Zimbabwe News and Internet Radio

Doctors’ strike bites patients

By Farayi Machamire

The current strike by senior medical personnel at public hospitals has seriously affected the country’s public health institutions forcing Parirenyatwa and Harare Central hospitals to suspend a number of services due to the absence of essential medical staff.

File picture of doctors on strike
File picture of doctors on strike

“The Senior Resident Medical Officers (SRMOs) have gone on industrial action. The division of paediatrics has devised the following emergency measures to best provide patient care in his situation. Out Patient Department (OPD) and OI will close.

“Ward A2 casualty will close. Paediatric patients will be screened in the main casualty. A guard to be provided to the admitting ward as staff on duty have been threatened and abused by irate patients.

“Clinics with newly-born babies for referral to Neonatal Intensive Care Unit (NICU) must call the NICU doctor on cover before sending. All babies below 1 800g to be admitted directly into NICU, nurse on duty will admit and start therapy as per war protocols until doctor on cover attends to the patient.

“Babies who require review with minor problems will be seen in the post neonatal round only ill newborns to be admitted to NICU to wait doctor on cover review,” the hospital said in a memorandum circulated to staff.

The situation is no different at Harare Central Hospital where a number of wards have been closed.

Harare Central Hospital has been forced to devise an emergency plan to attend to critical cases.

“Due to the skeleton staff available the following measures have been put in place. C2 is closed to cold cases. OPD is closed. Casualty officers to attend to emergencies only and admit straight to the ward with a management plan.

“Medical students to see the patients in the wards. Call rooms to be made available. SHO (Senior House Officers) OI to participate in the emergency roster,” Harare Central Hospital said in its address to staff regarding the emergency measures.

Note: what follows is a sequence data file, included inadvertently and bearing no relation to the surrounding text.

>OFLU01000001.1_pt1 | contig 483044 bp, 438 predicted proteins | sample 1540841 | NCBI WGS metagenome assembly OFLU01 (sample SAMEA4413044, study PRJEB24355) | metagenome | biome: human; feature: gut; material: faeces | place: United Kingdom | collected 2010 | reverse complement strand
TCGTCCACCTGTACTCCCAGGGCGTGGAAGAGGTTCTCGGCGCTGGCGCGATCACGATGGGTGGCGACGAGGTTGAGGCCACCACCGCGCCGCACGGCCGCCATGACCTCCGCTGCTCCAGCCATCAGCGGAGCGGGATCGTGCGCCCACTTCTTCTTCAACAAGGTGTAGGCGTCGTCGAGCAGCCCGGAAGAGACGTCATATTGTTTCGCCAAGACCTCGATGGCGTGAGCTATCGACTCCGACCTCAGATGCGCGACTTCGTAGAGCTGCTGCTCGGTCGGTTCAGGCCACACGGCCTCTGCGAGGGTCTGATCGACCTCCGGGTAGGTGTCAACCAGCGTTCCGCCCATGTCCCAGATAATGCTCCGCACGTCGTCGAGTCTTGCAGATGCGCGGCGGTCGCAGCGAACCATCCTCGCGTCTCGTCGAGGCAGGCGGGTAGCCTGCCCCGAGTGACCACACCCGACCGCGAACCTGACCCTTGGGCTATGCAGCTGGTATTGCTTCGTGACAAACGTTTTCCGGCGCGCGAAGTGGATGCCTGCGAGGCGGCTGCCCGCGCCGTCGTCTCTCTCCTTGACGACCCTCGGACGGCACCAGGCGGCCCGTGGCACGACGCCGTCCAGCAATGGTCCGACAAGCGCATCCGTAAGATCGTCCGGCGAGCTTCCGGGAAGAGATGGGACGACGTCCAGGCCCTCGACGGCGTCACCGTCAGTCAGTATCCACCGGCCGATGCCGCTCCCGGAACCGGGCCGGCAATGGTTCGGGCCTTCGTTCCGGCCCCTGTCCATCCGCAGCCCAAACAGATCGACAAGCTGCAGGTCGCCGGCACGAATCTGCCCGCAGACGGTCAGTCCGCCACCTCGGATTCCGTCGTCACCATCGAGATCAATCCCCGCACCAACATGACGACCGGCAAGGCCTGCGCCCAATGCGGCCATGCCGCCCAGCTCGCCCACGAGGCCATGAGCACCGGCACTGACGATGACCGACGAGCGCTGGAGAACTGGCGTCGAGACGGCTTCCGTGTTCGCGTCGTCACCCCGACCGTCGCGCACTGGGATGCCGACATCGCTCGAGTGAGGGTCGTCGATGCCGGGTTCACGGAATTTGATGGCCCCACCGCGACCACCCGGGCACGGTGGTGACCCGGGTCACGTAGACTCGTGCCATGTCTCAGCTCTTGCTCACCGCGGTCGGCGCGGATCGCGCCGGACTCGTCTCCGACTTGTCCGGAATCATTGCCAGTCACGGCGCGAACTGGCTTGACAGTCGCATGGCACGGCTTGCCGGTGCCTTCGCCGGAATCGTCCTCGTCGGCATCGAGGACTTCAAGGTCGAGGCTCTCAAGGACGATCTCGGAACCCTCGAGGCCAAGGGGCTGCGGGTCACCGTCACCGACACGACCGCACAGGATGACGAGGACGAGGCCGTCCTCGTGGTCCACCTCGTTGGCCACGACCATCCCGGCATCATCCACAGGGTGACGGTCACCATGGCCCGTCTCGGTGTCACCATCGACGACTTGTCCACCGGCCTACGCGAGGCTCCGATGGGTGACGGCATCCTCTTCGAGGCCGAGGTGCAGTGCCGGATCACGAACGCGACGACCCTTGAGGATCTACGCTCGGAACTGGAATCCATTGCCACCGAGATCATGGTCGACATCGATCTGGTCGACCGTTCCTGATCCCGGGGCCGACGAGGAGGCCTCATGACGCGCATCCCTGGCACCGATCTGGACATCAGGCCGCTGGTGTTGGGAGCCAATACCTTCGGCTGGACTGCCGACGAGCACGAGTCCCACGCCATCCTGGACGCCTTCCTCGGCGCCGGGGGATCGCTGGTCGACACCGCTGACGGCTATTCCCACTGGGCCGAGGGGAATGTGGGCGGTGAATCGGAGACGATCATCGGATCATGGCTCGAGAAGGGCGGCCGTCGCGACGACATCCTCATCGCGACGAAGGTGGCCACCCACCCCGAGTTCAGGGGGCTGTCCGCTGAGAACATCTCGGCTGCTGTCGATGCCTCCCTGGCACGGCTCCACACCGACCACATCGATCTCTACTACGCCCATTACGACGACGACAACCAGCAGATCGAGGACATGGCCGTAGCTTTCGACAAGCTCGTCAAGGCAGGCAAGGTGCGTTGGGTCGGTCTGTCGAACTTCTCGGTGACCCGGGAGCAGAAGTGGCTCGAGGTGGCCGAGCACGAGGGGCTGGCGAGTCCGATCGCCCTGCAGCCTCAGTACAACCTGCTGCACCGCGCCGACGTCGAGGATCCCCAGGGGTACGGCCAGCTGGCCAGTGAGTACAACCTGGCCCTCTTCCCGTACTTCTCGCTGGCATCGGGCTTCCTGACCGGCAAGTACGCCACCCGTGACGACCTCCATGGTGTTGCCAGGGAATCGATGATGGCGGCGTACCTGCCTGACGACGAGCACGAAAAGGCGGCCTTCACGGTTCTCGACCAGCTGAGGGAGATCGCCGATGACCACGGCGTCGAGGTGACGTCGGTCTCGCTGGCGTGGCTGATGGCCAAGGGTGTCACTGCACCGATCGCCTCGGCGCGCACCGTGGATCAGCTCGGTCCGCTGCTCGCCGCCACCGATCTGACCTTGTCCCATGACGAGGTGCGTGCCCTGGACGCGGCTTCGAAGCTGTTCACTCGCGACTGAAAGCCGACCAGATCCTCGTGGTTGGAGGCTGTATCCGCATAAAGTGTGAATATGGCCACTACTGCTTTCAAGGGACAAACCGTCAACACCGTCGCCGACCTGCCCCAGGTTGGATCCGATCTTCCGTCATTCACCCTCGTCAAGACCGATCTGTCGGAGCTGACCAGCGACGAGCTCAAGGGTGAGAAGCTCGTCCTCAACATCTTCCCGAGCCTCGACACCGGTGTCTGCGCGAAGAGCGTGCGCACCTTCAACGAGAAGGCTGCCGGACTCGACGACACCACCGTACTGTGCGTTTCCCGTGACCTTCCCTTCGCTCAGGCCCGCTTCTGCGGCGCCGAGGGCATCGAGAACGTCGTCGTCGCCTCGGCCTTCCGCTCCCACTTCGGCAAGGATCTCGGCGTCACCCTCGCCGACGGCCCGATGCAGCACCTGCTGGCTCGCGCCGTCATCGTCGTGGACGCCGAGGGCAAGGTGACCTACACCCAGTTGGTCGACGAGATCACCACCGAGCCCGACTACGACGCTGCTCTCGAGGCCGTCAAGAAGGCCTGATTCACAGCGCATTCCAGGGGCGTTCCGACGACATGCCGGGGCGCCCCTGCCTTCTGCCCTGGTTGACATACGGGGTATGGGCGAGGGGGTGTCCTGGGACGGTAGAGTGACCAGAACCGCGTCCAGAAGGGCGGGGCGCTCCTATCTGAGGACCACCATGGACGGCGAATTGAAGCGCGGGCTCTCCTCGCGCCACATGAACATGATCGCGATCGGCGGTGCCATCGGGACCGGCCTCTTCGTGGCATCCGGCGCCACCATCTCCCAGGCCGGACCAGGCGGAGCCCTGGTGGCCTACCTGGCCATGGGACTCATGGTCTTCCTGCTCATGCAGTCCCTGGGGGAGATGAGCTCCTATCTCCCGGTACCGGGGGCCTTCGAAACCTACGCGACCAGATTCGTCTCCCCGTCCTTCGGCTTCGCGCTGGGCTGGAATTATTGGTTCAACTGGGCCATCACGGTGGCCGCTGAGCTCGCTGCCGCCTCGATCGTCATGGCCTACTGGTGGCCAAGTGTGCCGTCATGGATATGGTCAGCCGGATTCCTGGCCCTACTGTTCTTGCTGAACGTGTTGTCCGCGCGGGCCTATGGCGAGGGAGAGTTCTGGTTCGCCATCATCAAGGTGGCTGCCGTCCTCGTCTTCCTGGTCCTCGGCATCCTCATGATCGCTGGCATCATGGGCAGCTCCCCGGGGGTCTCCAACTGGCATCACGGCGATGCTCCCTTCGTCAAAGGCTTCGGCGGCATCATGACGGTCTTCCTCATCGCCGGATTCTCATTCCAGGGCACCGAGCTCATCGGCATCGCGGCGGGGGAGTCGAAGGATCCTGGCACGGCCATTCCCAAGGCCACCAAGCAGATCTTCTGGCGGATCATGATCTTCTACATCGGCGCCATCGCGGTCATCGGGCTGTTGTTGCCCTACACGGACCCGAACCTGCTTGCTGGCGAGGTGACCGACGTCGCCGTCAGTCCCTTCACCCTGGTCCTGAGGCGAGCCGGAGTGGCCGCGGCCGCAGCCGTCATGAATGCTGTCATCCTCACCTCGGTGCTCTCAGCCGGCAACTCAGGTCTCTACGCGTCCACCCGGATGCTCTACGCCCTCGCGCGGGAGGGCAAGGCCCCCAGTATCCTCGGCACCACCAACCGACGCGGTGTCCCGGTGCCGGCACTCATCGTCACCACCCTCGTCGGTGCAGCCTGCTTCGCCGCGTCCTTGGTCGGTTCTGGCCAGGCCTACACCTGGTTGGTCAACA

The Zimbabwe Hospital Doctors Association (ZHDA) defended the strike action by its members and said their demands were reasonable.

Doctors are demanding, among other things, an upward review of on-call allowance, want the government to honour its word to subsidise purchase of cars and the Health Services Board to urgently implement the agreed vehicle duty-free framework.

“The people should know doctors are tired of being away from the hospital, on strike over the same issues every year because the same individuals at the ministry of Health and Child Care are always not willing to solve the issues that matter.

“Are the people aware that their doctors use public transport to attend to dire emergencies because they cannot afford duty on second hand vehicles imported from Japan?

“Are the people of Zimbabwe aware that the doctors that treat the majority of our population in rural areas only get paid $16 each month as rural allowance? Are the people of Zimbabwe aware that the free healthcare for expecting mothers, under 5s and over 65 is meaningless in hospitals that have no fluids and drugs?

“Are the people of Zimbabwe aware that their government doctors get $1,50 an hour on-call allowance? For a 30-minute consultation, your doctor gets 75 cents bank transfer,” ZHDA said in a statement.

Mnangagwa’s government has so far not been able to end the myriad problems affecting the public health institutions.

Apart from having to replace old equipment, most State hospitals and pharmacies are struggling to stock drugs due to poor planning and failure to access foreign currency from the Reserve Bank of Zimbabwe (RBZ) for the importation of critical medicines.

Zimbabwe is relying on foreign imports for its drugs, equipment and hospital consumables and imports over $400 million worth of basic drugs each year.

The importation of drugs and essential medicines has been further worsened by the troubles at the country’s biggest pharmaceutical company — CAPS Holdings — which used to satisfy 75 percent of the country’s market.

Due to the worsening shortages of currency, hospitals have been experiencing shortages of oxygen.

The shortage of oxygen comes as doctors are battling to contain the outbreak of bronchiolitis which has seen a surge in the number of children seeking treatment.

Last year, most hospitals struggled to stock critical drugs and vaccines.

Thousands of newly-born babies faced significant health risks after the Bacillus Calmette-Guérin (BCG) vaccine, which prevents infants from contracting tuberculosis (TB), was temporarily in short supply.

Newly-born babies are vaccinated with BCG to prevent them from contracting TB, which is listed among the top six infant killers in the country.

In 2016, major referral hospitals also had to suspend many services as a result of the shortage of drugs, including painkillers — exposing how much things had fallen apart in the country since the early 2000s.

United Bulawayo Hospitals (UBH) and Harare Central Hospital were among the major health facilities that had to suspend normal services as a result of drug shortages, including pethidine — a synthetic compound used as a painkiller, especially for women in labour and during caesarean operations.

And Binga District Hospital, which is situated in one of Zimbabwe’s poorest regions, was also forced to scale back its services as a result of water and electricity shortages. Daily News